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   ARTICLE   |   From Scotsman Guide Residential Edition   |   September 2018

This Road Map Generates Leads

There are advantages and disadvantages to paid and unpaid marketing campaigns

There are an endless number of marketing avenues mortgage originators can explore to generate leads. Some are like highways filled with traffic and others potentially lead to dead ends. Do you pay a toll to arrive at your destination faster or jump on a congested freeway with everyone else and fight for position?

There are two kinds of marketing — paid and unpaid — and it’s worth exploring the advantages and disadvantages of each.

Paying for marketing will drive traffic faster, but the quantity will outpace the quality and originators should strive for quality. Quantity surely will burn through your marketing budget (budgets are necessary to keep track of results) faster than you think. Unpaid marketing campaigns take effort, know-how and time. But these campaigns often can generate better quality leads.

Paid marketing

When you pay for marketing, it generates a large number of leads and brands for your company on various outlets such as social media sites, direct mail, print media and real estate sites. Consider this a super-highway that has a toll.

Mortgage originators can spend money on any number of online sites, such as YouTube, Facebook, Instagram, Google AdWords, Twitter, Pinterest, Bing Ads, LinkedIn, Yelp, etc. Marketing on different soc r_2018-09_Rufty_spotial media platforms will return different results; some will work better than others. Two great places to start and test your results are Facebook and Instagram. Another one, Bing Ads, generally offers a lower cost per click than Google AdWords.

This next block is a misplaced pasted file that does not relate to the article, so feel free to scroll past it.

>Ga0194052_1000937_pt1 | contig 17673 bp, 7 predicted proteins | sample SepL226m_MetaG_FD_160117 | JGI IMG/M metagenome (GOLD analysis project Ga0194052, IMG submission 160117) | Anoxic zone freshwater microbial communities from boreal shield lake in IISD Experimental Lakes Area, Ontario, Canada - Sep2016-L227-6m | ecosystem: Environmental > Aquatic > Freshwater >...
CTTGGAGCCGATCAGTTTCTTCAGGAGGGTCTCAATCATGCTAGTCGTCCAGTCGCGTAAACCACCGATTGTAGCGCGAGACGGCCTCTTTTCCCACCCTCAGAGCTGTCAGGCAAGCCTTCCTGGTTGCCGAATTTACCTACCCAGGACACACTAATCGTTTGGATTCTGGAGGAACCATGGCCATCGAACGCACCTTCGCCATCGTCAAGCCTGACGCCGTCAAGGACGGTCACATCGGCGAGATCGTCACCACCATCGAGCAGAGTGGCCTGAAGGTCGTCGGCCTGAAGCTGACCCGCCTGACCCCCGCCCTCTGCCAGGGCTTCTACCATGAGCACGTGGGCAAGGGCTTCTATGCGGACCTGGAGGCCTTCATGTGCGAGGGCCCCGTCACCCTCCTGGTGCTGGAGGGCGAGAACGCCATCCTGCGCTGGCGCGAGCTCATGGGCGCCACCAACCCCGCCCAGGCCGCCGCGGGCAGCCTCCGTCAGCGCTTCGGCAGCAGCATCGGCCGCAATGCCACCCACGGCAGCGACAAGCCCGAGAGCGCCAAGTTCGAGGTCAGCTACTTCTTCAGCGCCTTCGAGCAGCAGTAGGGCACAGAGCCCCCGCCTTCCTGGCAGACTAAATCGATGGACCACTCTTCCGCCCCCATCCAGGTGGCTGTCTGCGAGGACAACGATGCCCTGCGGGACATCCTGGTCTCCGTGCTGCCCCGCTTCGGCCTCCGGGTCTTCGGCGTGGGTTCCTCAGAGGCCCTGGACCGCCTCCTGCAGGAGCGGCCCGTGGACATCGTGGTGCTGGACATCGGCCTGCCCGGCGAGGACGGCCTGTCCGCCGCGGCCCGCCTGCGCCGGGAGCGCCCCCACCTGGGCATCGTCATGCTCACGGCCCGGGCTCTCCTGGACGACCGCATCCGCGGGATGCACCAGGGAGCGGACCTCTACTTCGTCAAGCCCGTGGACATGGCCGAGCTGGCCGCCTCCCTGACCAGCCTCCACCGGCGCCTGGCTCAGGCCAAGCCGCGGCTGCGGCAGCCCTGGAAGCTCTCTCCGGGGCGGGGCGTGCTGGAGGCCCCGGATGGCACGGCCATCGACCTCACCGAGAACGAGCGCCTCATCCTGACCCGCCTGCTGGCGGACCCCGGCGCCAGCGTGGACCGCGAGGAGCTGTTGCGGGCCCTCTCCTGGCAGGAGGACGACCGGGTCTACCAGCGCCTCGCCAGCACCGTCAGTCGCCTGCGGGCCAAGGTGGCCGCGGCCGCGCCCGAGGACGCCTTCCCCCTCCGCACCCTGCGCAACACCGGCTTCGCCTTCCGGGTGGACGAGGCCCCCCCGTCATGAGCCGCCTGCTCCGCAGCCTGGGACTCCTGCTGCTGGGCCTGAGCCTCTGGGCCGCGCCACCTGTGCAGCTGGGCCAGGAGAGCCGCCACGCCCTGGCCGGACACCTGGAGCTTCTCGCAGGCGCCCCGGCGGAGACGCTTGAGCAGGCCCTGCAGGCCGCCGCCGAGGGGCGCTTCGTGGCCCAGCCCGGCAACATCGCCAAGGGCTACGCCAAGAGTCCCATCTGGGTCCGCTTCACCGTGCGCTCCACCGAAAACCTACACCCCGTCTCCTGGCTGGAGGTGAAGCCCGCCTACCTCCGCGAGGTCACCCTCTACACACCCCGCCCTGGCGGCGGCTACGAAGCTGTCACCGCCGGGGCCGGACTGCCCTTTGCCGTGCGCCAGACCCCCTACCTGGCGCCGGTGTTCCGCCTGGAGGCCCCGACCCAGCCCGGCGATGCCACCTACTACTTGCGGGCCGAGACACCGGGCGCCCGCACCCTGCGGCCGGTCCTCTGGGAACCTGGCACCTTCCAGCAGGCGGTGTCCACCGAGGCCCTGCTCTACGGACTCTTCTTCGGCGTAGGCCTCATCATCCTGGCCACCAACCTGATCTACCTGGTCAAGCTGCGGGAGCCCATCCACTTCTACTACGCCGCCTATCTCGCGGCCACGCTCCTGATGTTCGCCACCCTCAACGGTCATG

If you have a small budget, you can reach more borrowers on social media than with print media. You can narrow the filters to a targeted audience and have those people request additional information. Social media does not have a set contract — it’s cancel anytime and pay as you go.

The disadvantage is that without a big budget, you are going to be lost in the crowd. You will need to spend more money to rise above all the noise. Often, you will see the quality of the lead is not what you may expect. This will truly be a numbers game, weeding through the quantity of leads.

Direct mail may have a higher return on investment than you think, even if the obituary for direct mail has already been written. Have you ever gone to your mailbox (which may be a once-a-week visit now) and not had any solicitation mail? It is still a relatively simple way to market to renters and homeowners.

There is no such thing as a master marketer. Instead, there are only great testers. Marketing involves a lot of trial and error to see what works and what does not.